Where are you from? The planet of "media studies"? No, it is not foolish, and I am pissed off by you dumb **** statement.
Cycloptichorn
 
  4  
Reply Mon 31 Jan, 2011 11:46 am
@TuringEquivalent,
TuringEquivalent wrote:

Cycloptichorn wrote:

Quote:

Most people with degrees in the us are pretty damn useless. Liberal arts, and some social science are not worth **** when it comes to getting that first job.


A foolish statement.

Cycloptichorn


Where are you from? The planet of "media studies"? No, it is not foolish, and I am pissed off by you dumb **** statement.


My Liberal Arts degree has allowed me to earn a great deal of money in a job I enjoy. I had zero problem getting my first job. And most people who work with me also have degrees in Liberal Arts. So yes, your statement was foolish.

You simply have no clue what you are speaking of. I don't know what has caused you to lash out at those who have education, but you aren't displaying a great deal of it yourself when you make statements like that.

Perhaps if you had paid more attention in your Liberal Arts classes, or taken any at all, you would be able to express yourself with a degree of grace as well, instead of this rudimentary rambling.

Cycloptichorn
TuringEquivalent
 
  1  
Reply Mon 31 Jan, 2011 11:49 am
@jespah,
jespah wrote:

First off, plenty of people in college actually have work experience. Real, live experience -- not everyone starts college the minute they graduate High School. Or, they go to school and work at the same time, or during summers. I used to temp, often as a receptionist. While it wasn't the most perfect of experience, it showed that I could get an hold a job, was responsible enough to show up every day and also that I didn't just spend my summers partying.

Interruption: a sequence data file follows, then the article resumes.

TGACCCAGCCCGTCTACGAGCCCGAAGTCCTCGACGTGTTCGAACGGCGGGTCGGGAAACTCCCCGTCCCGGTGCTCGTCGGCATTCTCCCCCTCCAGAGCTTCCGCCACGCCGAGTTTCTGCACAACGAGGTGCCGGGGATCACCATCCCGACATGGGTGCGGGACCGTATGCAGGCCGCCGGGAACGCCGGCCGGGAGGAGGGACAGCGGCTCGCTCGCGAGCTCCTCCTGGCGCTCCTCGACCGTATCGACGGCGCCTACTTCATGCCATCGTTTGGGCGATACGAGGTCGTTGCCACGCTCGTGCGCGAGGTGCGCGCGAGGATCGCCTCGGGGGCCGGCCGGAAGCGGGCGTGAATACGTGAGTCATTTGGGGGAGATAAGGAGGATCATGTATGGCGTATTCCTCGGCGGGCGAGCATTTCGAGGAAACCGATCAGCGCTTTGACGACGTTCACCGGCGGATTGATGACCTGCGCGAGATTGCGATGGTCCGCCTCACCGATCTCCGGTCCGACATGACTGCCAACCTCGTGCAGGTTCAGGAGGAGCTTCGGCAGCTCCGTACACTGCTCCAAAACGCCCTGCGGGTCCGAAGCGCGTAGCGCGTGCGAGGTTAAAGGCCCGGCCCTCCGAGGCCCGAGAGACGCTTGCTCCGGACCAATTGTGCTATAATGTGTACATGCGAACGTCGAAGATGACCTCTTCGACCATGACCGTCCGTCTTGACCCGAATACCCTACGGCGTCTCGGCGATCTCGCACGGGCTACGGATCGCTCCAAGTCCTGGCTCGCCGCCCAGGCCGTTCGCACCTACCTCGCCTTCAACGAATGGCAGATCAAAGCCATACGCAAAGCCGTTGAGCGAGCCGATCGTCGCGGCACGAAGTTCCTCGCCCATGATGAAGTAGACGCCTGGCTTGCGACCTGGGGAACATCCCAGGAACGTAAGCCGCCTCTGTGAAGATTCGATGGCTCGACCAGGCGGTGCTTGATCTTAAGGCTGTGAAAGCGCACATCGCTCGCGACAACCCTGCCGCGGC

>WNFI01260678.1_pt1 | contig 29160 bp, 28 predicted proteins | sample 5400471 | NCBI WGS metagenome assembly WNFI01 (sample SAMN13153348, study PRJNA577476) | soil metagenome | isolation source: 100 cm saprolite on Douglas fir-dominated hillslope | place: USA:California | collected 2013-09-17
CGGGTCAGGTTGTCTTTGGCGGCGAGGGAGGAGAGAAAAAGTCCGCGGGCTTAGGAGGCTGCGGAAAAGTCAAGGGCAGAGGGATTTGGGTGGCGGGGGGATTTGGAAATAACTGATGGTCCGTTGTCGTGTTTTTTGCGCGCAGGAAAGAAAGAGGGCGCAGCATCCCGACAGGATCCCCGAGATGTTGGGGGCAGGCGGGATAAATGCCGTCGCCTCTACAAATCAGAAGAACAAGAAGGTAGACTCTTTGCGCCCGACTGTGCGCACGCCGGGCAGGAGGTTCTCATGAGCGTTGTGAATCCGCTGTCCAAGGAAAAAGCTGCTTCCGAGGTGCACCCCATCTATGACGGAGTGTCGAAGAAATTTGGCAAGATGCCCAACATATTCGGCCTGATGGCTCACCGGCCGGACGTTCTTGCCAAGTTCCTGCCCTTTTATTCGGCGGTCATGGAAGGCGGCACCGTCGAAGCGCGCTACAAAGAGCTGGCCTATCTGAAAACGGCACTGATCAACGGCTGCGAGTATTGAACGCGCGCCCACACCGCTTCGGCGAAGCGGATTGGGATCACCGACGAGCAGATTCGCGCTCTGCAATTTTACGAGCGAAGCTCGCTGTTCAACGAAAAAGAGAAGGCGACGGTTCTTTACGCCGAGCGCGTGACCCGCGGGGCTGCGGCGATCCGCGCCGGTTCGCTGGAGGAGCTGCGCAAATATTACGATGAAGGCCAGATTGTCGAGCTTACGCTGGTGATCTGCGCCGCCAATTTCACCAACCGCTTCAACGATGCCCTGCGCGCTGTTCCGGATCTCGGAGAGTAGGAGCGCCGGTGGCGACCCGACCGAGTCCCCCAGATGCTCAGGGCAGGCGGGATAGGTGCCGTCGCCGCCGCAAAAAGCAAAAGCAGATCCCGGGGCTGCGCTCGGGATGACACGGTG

Second, resumes are not just written for people getting their first jobs. I realize you may not have meant that but your statements imply that you're only talking about first jobs. I have been in industry now for 30+ years if you count working during college, and for 25 if you just want to count after I got out of Law School. My experience counts for a LOT and, frankly, my education is just a couple of lines on my resume these days. As you get older and progress more through your career, unless you're in education itself as an industry, or you are continually updating your education, that part of your resume tends to get shorter and smaller as your work experience begins to dominate your resume.

And finally, who's to say that any degree is useless? Even standard Liberal Arts stuff is actually, often, more vital than you might think. My brother's degree is in English; my undergrad degree is in Philosophy. Yet our skills are used, and some of those skills came from as far back as college. We both do a lot of writing. And in data analysis jobs I've had to work out logic in much the same way I had to do it in school, determining where certain classes of items intersected, or didn't.


You made some good points about how your experience dominate your education as you get older. As you get older, you get more education, and for me, it ought to be placed in the education section. Ultimately, whatever you know, it ought to be in the education section. The "responsibility" is good point. I think there might be other ways to indicate responsibility other than a large experience section.

0 Replies
 
mars90000000
 
  -1  
Reply Mon 31 Jan, 2011 11:49 am